The Lower Depths – Monologue (Pepel)

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A monologue from the play by Maxim Gorky

NOTE: This monologue is reprinted from The Moscow Art Theatre Series of Plays. Ed. Oliver M. Sayler. New York: Brantanos, 1922.


I told you — I’m through with being a thief, so help me God! I’ll quit! If I say so, I’ll do it! I can read and write —

I’ll work — He’s been telling me to go to Siberia on my own hook — let’s go there together, what do you say?

Do you think I’m not disgusted with my whole life? Oh — Natasha — I know . . . I see . . .

I console myself with the thought that there are lots of people who are honored and respected — and who are bigger thieves than I!

But what good is that to me? It isn’t that I repent . . . I’ve no conscience . . . but I do feel one thing: One must live differently.

One must live a better life . . . one must be able to respect one’s own self . . . I’ve been a thief from childhood on.

Everybody always called me “Vaska — the thief — the son of a thief!” Oh — very well then — I am a thief — . . . just imagine —

now, perhaps I am a thief out of spite — perhaps I’m a thief because no one ever called me anything different. Come with me.

You’ll love me after a while! I’ll make you care for me . . . if you’ll just say yes! For over a year I’ve watched you . . .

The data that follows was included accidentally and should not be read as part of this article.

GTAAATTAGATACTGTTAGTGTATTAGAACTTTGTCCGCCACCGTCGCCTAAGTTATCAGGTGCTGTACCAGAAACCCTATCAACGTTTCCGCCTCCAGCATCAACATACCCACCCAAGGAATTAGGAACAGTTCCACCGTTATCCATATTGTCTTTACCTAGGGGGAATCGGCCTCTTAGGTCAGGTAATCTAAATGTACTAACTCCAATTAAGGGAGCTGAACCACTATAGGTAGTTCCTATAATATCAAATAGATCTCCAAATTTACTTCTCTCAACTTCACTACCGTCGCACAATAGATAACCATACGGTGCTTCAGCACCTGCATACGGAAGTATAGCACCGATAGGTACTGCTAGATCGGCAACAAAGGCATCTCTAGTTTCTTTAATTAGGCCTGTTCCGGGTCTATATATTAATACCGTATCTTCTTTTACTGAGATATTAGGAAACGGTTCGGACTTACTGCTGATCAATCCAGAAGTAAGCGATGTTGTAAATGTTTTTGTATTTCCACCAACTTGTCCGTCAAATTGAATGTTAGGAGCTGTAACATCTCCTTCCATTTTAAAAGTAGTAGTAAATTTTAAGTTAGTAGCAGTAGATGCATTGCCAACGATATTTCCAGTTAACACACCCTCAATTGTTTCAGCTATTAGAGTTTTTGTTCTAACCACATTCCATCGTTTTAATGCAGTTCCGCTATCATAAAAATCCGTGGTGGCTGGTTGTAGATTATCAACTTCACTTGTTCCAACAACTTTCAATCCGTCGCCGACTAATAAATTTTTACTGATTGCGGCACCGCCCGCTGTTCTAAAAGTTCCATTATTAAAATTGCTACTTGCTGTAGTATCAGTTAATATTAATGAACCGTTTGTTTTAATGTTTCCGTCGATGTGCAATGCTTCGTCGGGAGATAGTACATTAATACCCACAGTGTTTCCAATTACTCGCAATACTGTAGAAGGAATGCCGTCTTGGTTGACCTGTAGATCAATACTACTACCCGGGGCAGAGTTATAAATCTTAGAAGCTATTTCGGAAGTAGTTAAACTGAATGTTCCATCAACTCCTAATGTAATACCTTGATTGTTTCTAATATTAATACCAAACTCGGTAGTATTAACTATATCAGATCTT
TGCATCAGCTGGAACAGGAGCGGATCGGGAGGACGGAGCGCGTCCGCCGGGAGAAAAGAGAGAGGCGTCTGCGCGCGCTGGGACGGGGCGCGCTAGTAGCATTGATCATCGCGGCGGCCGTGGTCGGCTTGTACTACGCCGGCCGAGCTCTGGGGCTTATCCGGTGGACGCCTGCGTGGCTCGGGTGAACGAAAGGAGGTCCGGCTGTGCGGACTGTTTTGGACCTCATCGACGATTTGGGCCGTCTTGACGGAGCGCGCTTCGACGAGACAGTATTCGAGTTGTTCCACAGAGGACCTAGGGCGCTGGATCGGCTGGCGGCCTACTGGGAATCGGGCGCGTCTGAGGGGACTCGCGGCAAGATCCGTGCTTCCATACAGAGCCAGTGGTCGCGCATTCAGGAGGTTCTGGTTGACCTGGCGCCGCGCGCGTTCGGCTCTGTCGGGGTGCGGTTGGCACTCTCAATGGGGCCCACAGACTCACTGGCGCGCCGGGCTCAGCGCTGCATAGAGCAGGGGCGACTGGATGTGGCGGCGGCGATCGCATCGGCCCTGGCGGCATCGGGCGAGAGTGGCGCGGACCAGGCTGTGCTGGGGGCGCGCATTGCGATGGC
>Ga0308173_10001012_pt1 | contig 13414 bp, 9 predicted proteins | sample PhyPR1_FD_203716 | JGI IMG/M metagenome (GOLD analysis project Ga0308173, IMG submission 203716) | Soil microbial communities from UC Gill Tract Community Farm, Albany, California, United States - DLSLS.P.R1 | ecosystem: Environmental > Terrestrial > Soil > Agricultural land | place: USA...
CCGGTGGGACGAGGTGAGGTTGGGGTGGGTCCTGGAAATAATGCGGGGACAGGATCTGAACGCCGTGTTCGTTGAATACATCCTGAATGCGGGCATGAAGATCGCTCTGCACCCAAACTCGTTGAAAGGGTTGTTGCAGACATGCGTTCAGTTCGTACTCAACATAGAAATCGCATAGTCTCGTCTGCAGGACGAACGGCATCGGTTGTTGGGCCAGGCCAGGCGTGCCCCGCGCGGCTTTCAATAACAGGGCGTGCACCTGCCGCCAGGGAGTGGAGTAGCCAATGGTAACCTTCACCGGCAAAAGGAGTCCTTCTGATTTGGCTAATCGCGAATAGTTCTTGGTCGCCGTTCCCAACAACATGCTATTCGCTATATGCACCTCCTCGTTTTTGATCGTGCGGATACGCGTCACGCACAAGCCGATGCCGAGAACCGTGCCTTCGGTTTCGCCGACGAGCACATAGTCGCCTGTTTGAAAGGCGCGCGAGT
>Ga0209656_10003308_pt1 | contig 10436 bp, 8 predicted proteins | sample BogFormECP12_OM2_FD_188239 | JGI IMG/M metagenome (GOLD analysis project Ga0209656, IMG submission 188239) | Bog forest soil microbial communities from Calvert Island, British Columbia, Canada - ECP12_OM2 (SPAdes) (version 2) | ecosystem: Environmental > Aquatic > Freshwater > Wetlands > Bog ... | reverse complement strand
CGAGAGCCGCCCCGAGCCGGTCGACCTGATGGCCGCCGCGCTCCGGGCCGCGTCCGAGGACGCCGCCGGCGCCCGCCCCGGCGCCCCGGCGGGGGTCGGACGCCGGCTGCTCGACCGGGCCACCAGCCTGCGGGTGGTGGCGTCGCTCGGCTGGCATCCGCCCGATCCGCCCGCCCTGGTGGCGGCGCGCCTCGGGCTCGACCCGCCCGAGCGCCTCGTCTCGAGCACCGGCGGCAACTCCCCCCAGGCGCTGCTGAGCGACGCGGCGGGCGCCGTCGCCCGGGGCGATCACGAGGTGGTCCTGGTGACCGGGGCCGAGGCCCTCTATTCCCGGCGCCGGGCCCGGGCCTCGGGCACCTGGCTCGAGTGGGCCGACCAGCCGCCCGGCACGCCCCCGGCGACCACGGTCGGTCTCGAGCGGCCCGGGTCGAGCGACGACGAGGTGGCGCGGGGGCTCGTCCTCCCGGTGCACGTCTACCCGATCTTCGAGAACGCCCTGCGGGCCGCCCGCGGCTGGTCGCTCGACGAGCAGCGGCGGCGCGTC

you’re a decent girl . . . you’re kind — you’re reliable — I’m very much in love with you. Please — feel a little sorry for me!

My life isn’t all roses — it’s a hell of a life . . . little happiness in it . . . I feel as if a swamp were sucking me under . . .

and whatever I try to catch and hold on to, is rotten . . . it breaks . . . Your sister — oh — I thought she was different…

if she weren’t so greedy after money . . . I’d have done anything for her sake, if she were only all mine . . . but she must have someone else . . .

and she has to have money — and freedom . . . because she doesn’t like the straight and narrow . . . she can’t help me.

But you’re like a young fir-tree . . . you bend, but you don’t break. . . . Come, Natasha! Say yes!

Read the play here

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